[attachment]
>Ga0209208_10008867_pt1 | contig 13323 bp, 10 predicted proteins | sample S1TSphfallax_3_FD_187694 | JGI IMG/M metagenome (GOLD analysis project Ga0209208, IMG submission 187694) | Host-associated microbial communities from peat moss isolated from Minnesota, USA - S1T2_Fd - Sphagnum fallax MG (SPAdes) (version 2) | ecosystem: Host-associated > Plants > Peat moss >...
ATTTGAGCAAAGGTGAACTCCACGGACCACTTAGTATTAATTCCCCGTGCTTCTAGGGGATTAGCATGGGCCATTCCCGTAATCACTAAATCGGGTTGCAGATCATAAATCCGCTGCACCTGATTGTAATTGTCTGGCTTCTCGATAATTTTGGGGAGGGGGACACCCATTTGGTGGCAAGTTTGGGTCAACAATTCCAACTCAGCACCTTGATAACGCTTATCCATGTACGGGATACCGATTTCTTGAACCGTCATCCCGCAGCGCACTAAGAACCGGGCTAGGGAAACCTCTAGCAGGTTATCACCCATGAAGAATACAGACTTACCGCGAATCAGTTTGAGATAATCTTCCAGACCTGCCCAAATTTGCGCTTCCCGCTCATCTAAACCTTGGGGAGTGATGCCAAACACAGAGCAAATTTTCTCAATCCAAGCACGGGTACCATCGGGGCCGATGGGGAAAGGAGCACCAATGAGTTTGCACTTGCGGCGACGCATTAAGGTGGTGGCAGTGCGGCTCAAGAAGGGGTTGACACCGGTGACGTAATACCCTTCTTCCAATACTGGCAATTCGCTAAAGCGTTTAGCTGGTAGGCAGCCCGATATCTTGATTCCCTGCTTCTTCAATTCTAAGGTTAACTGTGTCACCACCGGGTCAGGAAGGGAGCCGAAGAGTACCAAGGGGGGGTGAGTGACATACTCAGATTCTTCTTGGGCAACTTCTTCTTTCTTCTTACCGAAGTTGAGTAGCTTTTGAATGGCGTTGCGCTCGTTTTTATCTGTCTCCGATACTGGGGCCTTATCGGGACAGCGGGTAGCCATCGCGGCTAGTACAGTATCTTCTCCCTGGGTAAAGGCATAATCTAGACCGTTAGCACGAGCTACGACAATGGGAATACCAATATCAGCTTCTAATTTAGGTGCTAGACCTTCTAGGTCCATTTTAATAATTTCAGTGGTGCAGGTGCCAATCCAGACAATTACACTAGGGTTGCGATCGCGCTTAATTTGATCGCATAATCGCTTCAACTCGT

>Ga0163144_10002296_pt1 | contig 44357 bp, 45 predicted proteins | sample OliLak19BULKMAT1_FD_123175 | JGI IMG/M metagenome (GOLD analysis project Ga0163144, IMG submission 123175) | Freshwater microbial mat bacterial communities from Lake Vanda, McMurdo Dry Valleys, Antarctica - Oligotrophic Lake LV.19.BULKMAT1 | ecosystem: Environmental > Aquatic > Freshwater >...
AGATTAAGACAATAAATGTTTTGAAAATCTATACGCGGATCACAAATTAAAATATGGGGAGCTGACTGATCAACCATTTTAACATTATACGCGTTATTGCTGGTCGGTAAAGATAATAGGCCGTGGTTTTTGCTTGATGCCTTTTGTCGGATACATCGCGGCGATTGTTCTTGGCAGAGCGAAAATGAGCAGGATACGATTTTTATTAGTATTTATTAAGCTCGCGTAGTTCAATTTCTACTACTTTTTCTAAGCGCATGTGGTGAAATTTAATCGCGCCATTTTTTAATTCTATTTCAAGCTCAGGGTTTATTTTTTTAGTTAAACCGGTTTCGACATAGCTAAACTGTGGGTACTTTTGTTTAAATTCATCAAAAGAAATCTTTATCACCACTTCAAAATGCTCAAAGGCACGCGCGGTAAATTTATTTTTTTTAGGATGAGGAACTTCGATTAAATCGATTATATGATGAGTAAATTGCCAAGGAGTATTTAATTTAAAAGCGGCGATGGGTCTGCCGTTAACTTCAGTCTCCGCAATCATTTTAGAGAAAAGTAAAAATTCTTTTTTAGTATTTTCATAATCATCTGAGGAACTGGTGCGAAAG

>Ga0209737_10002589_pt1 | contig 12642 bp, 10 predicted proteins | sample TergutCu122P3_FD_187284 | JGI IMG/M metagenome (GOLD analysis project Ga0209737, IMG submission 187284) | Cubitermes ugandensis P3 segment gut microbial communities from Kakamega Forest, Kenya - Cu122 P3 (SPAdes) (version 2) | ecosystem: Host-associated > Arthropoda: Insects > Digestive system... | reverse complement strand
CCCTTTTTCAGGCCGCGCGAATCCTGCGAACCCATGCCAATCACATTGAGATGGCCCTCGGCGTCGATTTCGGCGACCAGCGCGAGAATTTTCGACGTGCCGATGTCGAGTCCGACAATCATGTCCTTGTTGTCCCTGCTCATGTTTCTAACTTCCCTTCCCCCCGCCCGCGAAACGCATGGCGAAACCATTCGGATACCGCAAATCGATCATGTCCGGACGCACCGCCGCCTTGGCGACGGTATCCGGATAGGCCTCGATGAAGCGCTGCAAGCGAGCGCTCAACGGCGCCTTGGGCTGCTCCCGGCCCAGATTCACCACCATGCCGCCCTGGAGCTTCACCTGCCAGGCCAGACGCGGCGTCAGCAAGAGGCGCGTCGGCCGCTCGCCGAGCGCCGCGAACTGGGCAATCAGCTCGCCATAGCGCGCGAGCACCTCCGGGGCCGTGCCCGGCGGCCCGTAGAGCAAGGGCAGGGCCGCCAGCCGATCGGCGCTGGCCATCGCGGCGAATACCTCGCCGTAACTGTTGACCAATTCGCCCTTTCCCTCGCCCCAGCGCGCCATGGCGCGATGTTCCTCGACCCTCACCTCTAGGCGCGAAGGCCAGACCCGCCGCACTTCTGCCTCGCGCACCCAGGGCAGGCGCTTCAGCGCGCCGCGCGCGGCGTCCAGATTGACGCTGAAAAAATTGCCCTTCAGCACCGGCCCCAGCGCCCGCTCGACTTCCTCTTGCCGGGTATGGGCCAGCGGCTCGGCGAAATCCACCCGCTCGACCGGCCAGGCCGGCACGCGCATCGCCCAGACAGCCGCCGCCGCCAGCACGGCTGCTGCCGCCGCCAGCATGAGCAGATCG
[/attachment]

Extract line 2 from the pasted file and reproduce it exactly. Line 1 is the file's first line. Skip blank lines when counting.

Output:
ATTTGAGCAAAGGTGAACTCCACGGACCACTTAGTATTAATTCCCCGTGCTTCTAGGGGATTAGCATGGGCCATTCCCGTAATCACTAAATCGGGTTGCAGATCATAAATCCGCTGCACCTGATTGTAATTGTCTGGCTTCTCGATAATTTTGGGGAGGGGGACACCCATTTGGTGGCAAGTTTGGGTCAACAATTCCAACTCAGCACCTTGATAACGCTTATCCATGTACGGGATACCGATTTCTTGAACCGTCATCCCGCAGCGCACTAAGAACCGGGCTAGGGAAACCTCTAGCAGGTTATCACCCATGAAGAATACAGACTTACCGCGAATCAGTTTGAGATAATCTTCCAGACCTGCCCAAATTTGCGCTTCCCGCTCATCTAAACCTTGGGGAGTGATGCCAAACACAGAGCAAATTTTCTCAATCCAAGCACGGGTACCATCGGGGCCGATGGGGAAAGGAGCACCAATGAGTTTGCACTTGCGGCGACGCATTAAGGTGGTGGCAGTGCGGCTCAAGAAGGGGTTGACACCGGTGACGTAATACCCTTCTTCCAATACTGGCAATTCGCTAAAGCGTTTAGCTGGTAGGCAGCCCGATATCTTGATTCCCTGCTTCTTCAATTCTAAGGTTAACTGTGTCACCACCGGGTCAGGAAGGGAGCCGAAGAGTACCAAGGGGGGGTGAGTGACATACTCAGATTCTTCTTGGGCAACTTCTTCTTTCTTCTTACCGAAGTTGAGTAGCTTTTGAATGGCGTTGCGCTCGTTTTTATCTGTCTCCGATACTGGGGCCTTATCGGGACAGCGGGTAGCCATCGCGGCTAGTACAGTATCTTCTCCCTGGGTAAAGGCATAATCTAGACCGTTAGCACGAGCTACGACAATGGGAATACCAATATCAGCTTCTAATTTAGGTGCTAGACCTTCTAGGTCCATTTTAATAATTTCAGTGGTGCAGGTGCCAATCCAGACAATTACACTAGGGTTGCGATCGCGCTTAATTTGATCGCATAATCGCTTCAACTCGT